There's actual data on it and the latest iteration is TPM's recommendation of economist Simon Johnson's article in The Atlantic.
Read it and weep, or don't read it and just take their word for it, which is what I plan to do because I really hate being reduced to tears.
Money quote:
Quite apart from the public policy implications, but rather in the realm of political economy, these graphs provide a revealing look at what the 2005 push to privatize Social Security was all about and what the implications of its success could have been.

Intro to Johnson's article:

The crash has laid bare many unpleasant truths about the United States. One of the most alarming, says a former chief economist of the International Monetary Fund, is that the finance industry has effectively captured our government—a state of affairs that more typically describes emerging markets, and is at the center of many emerging-market crises. If the IMF’s staff could speak freely about the U.S., it would tell us what it tells all countries in this situation: recovery will fail unless we break the financial oligarchy that is blocking essential reform. And if we are to prevent a true depression, we’re running out of time.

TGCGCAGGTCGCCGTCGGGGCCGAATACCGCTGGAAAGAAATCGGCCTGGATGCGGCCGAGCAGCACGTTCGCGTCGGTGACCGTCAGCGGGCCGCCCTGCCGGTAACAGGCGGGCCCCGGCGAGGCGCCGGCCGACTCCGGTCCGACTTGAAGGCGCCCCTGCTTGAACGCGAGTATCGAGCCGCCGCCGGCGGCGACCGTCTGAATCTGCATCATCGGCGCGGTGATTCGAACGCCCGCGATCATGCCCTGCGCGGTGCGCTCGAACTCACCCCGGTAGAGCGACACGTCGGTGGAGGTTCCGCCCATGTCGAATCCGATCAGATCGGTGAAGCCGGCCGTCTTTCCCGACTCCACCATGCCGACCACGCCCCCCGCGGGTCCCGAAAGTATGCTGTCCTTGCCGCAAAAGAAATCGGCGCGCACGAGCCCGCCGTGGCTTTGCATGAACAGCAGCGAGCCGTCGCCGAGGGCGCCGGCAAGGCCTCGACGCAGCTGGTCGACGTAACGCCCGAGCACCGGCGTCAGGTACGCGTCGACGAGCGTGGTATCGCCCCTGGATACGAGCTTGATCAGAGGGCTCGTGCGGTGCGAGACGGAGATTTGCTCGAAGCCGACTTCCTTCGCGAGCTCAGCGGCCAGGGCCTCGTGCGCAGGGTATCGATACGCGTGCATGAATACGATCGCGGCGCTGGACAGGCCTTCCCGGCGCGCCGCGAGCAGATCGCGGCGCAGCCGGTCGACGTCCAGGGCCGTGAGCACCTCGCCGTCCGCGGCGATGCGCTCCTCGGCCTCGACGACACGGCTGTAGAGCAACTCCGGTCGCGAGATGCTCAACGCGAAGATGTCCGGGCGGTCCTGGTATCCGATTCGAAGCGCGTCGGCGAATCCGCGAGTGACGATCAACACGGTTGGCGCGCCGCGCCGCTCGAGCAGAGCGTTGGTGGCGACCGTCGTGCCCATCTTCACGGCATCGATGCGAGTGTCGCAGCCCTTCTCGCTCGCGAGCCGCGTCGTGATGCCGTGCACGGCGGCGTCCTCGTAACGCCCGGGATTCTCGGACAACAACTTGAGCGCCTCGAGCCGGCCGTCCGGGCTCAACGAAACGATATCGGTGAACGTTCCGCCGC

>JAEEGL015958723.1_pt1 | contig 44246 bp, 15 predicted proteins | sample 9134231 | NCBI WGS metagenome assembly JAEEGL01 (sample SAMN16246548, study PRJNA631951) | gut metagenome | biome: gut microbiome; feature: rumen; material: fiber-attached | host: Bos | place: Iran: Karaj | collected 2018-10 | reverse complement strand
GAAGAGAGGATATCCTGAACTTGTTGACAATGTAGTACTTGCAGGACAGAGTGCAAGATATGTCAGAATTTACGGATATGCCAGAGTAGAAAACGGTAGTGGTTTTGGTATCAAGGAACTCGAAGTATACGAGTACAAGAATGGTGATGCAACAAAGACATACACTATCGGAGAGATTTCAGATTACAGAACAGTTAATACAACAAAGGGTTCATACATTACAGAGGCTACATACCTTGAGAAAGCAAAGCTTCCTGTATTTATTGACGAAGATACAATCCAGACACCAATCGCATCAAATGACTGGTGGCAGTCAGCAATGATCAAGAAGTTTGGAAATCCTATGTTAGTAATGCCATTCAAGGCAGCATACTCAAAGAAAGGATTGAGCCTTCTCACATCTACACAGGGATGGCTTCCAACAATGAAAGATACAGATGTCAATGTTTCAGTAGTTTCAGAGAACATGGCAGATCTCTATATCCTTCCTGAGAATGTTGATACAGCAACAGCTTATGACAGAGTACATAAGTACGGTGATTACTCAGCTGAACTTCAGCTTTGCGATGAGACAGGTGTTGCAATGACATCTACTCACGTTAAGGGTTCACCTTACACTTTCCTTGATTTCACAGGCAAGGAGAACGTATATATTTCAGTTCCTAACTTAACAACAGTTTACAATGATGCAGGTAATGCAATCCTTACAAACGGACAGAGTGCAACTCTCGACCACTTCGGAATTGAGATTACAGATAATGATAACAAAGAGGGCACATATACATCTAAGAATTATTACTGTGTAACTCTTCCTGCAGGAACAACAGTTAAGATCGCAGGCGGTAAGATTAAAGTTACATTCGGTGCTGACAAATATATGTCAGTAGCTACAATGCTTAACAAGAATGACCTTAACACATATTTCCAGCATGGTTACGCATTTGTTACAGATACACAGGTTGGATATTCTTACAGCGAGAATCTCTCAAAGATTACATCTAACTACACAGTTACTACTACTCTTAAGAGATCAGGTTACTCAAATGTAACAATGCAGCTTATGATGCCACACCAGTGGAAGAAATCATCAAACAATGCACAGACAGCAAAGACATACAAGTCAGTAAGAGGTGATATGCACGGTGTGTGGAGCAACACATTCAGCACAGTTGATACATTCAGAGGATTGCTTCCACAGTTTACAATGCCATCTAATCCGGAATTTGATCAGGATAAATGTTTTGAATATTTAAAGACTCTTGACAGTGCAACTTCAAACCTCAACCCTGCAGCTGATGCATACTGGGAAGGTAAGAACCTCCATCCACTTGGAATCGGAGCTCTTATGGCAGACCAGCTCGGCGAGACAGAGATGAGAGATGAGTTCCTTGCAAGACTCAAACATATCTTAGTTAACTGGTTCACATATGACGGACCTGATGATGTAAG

Friday, March 27, 2009

Sexiest Song Evah!

Nina, of course. She wrote this, matter of fact.
(Okay, there's the Swan Sivertones, but they were all gospel. You had to project.)

Thursday, March 26, 2009

Prison Reform

is a cause after my own heart, something I believed I'd be working on some day. Instead, not so much.
But Jim Webb is. Thanks, Senator.

Senator Webb's interest in reforming the U.S. criminal justice system stems from his days as a Marine Corps officer, sitting on courts-martial, and "thinking about the interrelationship between discipline and fairness." Later, as an attorney, he spent six years in pro bono representation of a young African American Marine accused of war crimes in Vietnam, eventually clearing the man's name three years after he took his own life.